This article first appeared in THE LEGAL SIDE OF TECH on CIO.com here.
Cybersecurity and privacy continue to make headlines. Experts have more questions than answers addressing risk management concerns in the evolving cybersecurity market.
On March 7, 2017, the CIA got doxed by the anti-secrecy organization WikiLeaks. Nearly 9,000 documents appeared online showing the CIA sought to observe conversations, online browsing habits and other activities by infiltrating the systems that contained them, such as Apple and Android smartphones, laptops, TVs and even cars. The government is not alone.
Nearly every industry that handles sensitive data has been breached recently:
Third-party vendors remain a growing source of concern. Companies are well-advised to look beyond their own cybersecurity policies and standards to the potentially bigger risk that arises from giving third-party vendors direct access into their systems. Indeed, low-tech threats like errors by vendors’ employees represent an often-overlooked danger to company data security. Newer technology trends such as enterprise-level SaaS provisioning and cloud data storage and processing offer new possibilities and perils alike.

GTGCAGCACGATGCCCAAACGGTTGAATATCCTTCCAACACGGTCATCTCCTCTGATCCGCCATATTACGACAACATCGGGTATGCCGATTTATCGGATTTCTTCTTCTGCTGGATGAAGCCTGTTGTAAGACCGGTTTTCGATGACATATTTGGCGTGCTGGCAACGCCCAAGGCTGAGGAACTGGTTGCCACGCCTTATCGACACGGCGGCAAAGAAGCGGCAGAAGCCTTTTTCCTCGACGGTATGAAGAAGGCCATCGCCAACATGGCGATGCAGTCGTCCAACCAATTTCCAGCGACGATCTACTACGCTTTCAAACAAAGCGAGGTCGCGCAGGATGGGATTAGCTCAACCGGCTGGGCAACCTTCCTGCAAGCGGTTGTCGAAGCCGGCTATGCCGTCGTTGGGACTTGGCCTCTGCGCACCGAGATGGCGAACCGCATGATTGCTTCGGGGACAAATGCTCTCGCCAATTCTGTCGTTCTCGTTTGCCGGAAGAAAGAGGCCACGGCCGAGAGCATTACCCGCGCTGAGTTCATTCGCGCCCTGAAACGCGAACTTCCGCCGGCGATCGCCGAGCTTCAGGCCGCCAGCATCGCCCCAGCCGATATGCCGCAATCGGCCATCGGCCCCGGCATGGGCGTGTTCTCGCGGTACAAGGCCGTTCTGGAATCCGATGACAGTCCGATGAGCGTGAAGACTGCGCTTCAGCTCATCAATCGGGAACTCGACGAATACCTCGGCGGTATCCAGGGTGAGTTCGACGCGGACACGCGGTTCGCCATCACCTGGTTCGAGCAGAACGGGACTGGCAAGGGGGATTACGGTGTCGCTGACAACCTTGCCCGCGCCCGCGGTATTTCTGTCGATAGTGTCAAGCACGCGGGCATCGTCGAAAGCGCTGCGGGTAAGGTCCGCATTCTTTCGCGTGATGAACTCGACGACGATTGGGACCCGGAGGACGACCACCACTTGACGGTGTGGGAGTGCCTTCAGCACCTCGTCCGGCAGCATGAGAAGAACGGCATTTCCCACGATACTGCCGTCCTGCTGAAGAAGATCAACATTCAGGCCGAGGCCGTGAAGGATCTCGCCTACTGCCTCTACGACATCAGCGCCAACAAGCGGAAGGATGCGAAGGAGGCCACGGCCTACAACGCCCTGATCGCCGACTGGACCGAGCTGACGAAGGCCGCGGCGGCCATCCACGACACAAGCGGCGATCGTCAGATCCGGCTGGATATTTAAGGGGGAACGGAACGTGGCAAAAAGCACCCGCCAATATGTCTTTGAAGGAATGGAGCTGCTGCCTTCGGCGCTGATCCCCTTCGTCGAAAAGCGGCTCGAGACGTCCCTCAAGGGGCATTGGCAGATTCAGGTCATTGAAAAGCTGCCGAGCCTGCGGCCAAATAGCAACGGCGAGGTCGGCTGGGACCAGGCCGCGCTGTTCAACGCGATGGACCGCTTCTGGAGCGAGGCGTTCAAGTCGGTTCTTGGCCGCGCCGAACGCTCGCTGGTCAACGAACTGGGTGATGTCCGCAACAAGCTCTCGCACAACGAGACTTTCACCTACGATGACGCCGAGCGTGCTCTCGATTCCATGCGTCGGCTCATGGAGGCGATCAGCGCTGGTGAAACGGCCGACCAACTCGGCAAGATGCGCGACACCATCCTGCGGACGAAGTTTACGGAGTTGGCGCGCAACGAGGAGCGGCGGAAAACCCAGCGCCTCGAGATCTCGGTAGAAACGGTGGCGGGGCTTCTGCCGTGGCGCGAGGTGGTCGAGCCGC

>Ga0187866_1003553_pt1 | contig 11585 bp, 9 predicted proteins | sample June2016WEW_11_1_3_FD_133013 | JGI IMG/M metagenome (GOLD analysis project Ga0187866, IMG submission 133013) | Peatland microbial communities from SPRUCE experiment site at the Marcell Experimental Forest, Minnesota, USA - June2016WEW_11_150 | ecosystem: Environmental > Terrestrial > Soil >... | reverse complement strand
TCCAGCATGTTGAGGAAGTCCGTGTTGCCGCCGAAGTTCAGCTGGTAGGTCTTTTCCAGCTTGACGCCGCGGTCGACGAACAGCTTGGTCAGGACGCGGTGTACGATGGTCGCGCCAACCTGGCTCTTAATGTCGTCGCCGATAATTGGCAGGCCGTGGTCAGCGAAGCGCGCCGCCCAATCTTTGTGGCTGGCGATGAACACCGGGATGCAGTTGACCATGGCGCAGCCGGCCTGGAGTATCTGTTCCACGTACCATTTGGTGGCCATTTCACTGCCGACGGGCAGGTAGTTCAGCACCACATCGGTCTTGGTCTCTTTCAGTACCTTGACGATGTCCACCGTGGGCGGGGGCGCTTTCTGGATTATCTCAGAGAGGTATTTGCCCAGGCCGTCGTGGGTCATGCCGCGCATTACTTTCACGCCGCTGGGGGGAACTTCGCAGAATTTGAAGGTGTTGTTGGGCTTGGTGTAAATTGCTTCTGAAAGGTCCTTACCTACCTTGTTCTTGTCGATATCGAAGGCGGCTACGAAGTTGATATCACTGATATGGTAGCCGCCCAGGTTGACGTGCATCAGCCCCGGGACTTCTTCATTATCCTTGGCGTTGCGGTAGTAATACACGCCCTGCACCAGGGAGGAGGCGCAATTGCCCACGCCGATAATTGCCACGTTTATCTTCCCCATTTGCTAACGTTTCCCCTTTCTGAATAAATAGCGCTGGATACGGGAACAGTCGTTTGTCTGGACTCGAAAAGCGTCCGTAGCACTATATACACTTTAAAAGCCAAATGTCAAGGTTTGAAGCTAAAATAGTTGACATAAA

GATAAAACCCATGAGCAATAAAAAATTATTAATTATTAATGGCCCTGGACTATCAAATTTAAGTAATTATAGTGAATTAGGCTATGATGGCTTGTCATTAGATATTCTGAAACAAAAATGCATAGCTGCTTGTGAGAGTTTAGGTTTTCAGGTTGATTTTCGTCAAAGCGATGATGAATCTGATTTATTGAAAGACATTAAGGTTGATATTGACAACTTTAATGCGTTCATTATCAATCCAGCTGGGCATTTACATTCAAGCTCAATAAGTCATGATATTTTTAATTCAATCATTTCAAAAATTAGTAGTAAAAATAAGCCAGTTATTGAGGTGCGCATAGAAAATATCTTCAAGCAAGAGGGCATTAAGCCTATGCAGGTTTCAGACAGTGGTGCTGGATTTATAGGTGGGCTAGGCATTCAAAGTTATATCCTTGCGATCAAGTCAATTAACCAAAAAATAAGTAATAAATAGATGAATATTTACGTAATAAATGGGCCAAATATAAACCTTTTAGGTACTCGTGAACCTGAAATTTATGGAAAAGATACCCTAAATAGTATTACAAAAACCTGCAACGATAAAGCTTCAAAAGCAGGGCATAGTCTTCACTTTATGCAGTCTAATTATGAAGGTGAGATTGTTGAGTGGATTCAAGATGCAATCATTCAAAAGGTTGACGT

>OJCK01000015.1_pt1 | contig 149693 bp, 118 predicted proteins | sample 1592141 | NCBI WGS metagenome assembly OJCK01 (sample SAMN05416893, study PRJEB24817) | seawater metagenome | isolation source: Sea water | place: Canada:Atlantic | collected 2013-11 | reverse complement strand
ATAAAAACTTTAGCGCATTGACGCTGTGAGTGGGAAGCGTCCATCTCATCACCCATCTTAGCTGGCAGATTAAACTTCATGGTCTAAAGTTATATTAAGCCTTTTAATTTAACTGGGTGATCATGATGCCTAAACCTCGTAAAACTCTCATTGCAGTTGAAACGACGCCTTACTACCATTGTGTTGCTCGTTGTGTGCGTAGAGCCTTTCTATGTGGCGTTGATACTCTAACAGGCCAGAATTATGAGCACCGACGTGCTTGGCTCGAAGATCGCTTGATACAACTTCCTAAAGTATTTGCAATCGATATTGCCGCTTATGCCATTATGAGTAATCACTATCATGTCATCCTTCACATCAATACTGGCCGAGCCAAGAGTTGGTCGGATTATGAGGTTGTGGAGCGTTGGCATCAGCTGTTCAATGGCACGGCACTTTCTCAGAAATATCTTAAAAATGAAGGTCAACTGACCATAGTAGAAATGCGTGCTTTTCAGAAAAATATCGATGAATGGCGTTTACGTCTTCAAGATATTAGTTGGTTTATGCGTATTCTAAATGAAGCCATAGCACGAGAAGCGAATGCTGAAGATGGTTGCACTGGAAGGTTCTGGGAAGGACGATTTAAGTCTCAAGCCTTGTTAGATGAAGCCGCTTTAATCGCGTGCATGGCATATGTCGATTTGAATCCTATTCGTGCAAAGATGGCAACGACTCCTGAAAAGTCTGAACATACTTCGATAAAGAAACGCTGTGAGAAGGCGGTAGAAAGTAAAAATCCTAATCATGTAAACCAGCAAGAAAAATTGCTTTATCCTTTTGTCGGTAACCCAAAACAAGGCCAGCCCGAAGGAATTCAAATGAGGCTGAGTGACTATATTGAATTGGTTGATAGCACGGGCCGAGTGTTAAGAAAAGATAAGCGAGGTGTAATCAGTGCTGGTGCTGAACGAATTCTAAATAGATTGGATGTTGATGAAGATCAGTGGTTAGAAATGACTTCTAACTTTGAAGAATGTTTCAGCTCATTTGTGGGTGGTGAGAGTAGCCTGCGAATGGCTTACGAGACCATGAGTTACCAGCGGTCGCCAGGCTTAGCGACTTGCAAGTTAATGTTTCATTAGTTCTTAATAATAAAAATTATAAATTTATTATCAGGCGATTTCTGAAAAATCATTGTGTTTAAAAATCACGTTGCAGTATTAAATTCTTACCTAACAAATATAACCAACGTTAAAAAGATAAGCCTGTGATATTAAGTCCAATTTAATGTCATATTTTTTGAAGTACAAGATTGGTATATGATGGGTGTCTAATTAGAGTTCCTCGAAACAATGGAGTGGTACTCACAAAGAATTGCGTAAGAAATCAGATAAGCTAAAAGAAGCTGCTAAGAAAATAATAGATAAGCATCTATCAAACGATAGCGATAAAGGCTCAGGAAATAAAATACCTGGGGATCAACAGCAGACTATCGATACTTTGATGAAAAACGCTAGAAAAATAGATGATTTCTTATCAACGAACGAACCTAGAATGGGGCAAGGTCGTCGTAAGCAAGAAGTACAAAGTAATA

Given the inevitability of cybersecurity breaches, companies are increasingly looking to insurers to offset the losses they are likely to face after suffering an attack. However, because the cyber insurance market is young and growing rapidly, the scope and availability of policies is still fluid. Companies should carefully review the specifics and limits of coverage. According to one source, most questions right now are focused on coverage for business interruptions and losses related to fraudulent transactions.
Smaller companies may face even bigger challenges. Few small companies have the staff or the resources to actively manage cybersecurity risk, and many assume that their business risks are small. Despite their smaller size, these businesses will incur the same level of breach-related costs as larger companies.